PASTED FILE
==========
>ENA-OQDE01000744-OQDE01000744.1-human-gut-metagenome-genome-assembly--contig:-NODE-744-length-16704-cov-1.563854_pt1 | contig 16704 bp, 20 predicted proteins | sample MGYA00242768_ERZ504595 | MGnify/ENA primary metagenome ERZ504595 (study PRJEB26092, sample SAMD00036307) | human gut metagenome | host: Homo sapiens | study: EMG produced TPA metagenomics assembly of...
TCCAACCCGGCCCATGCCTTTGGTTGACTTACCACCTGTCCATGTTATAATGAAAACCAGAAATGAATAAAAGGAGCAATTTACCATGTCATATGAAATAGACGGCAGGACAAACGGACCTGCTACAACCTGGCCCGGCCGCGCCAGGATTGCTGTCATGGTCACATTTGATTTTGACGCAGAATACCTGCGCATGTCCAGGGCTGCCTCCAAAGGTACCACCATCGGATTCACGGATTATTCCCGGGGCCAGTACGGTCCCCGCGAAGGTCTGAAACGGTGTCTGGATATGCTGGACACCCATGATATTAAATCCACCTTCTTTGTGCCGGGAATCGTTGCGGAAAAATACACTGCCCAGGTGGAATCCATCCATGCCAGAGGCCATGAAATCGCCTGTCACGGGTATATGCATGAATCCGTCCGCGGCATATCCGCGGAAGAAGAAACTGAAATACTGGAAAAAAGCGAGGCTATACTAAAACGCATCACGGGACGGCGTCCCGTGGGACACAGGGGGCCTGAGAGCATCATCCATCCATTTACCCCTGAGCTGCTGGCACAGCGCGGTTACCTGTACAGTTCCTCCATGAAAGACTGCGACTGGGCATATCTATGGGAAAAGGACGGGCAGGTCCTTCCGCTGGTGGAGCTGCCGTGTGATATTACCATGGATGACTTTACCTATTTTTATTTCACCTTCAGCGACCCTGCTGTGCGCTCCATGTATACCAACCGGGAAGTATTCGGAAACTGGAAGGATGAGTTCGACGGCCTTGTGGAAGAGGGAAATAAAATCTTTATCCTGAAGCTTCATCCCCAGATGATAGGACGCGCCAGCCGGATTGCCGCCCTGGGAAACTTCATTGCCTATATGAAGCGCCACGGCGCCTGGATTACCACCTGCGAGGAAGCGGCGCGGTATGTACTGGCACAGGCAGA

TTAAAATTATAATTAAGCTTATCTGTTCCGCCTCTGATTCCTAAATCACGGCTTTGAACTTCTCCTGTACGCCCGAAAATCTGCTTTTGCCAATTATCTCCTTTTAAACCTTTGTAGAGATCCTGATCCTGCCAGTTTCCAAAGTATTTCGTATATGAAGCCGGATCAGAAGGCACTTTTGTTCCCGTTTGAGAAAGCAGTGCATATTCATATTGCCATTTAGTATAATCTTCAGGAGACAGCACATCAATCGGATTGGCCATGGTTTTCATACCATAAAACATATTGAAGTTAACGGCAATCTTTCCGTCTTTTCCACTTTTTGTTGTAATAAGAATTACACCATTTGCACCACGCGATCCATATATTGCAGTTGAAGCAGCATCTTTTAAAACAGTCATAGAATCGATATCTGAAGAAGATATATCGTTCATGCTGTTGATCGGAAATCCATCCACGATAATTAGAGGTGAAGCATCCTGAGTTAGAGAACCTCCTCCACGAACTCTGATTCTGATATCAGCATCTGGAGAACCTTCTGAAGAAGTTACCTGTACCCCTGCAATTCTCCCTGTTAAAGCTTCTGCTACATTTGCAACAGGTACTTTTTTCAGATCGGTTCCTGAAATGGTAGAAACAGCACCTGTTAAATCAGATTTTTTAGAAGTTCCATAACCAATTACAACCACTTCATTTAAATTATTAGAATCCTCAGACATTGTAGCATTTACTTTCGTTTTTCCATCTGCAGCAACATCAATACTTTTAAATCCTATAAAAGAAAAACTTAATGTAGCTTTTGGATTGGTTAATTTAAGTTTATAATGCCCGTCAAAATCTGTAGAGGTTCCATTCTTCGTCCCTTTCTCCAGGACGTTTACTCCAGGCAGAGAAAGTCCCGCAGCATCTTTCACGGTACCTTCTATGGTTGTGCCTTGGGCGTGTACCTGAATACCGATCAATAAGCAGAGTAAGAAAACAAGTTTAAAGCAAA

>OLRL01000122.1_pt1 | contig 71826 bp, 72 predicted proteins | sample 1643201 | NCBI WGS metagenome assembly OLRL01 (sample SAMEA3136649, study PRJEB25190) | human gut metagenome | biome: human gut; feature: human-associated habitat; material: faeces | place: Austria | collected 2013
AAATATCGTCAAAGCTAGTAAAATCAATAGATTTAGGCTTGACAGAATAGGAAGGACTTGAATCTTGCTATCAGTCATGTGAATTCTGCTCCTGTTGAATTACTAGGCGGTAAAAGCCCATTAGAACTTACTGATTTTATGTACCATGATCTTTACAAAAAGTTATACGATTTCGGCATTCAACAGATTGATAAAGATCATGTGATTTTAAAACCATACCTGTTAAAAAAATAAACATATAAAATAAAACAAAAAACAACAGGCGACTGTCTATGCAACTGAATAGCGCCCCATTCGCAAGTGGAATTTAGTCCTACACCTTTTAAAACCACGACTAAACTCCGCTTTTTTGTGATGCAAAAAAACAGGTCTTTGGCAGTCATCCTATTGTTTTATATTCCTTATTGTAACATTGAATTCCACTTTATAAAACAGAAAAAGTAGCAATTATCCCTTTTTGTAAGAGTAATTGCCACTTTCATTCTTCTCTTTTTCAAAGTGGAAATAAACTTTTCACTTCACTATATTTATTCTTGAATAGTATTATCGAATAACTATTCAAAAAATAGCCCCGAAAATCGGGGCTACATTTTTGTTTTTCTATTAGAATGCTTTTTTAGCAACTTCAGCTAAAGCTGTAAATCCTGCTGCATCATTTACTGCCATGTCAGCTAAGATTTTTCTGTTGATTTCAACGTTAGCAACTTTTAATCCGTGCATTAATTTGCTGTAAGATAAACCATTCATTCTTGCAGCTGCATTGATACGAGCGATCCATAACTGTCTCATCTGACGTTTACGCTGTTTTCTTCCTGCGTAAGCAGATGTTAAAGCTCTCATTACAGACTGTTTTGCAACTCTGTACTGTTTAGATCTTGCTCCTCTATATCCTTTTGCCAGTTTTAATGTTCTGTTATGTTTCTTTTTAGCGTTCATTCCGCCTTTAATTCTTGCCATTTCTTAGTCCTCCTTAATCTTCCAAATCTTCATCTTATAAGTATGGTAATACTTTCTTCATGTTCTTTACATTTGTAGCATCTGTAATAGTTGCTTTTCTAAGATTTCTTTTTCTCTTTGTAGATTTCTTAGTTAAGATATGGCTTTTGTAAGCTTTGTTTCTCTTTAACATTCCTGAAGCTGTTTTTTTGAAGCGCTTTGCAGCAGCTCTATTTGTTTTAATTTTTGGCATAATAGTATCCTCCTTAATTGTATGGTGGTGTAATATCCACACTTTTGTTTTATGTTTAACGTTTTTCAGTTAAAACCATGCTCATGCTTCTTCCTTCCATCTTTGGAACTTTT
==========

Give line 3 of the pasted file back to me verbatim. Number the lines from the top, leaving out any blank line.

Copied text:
TTAAAATTATAATTAAGCTTATCTGTTCCGCCTCTGATTCCTAAATCACGGCTTTGAACTTCTCCTGTACGCCCGAAAATCTGCTTTTGCCAATTATCTCCTTTTAAACCTTTGTAGAGATCCTGATCCTGCCAGTTTCCAAAGTATTTCGTATATGAAGCCGGATCAGAAGGCACTTTTGTTCCCGTTTGAGAAAGCAGTGCATATTCATATTGCCATTTAGTATAATCTTCAGGAGACAGCACATCAATCGGATTGGCCATGGTTTTCATACCATAAAACATATTGAAGTTAACGGCAATCTTTCCGTCTTTTCCACTTTTTGTTGTAATAAGAATTACACCATTTGCACCACGCGATCCATATATTGCAGTTGAAGCAGCATCTTTTAAAACAGTCATAGAATCGATATCTGAAGAAGATATATCGTTCATGCTGTTGATCGGAAATCCATCCACGATAATTAGAGGTGAAGCATCCTGAGTTAGAGAACCTCCTCCACGAACTCTGATTCTGATATCAGCATCTGGAGAACCTTCTGAAGAAGTTACCTGTACCCCTGCAATTCTCCCTGTTAAAGCTTCTGCTACATTTGCAACAGGTACTTTTTTCAGATCGGTTCCTGAAATGGTAGAAACAGCACCTGTTAAATCAGATTTTTTAGAAGTTCCATAACCAATTACAACCACTTCATTTAAATTATTAGAATCCTCAGACATTGTAGCATTTACTTTCGTTTTTCCATCTGCAGCAACATCAATACTTTTAAATCCTATAAAAGAAAAACTTAATGTAGCTTTTGGATTGGTTAATTTAAGTTTATAATGCCCGTCAAAATCTGTAGAGGTTCCATTCTTCGTCCCTTTCTCCAGGACGTTTACTCCAGGCAGAGAAAGTCCCGCAGCATCTTTCACGGTACCTTCTATGGTTGTGCCTTGGGCGTGTACCTGAATACCGATCAATAAGCAGAGTAAGAAAACAAGTTTAAAGCAAA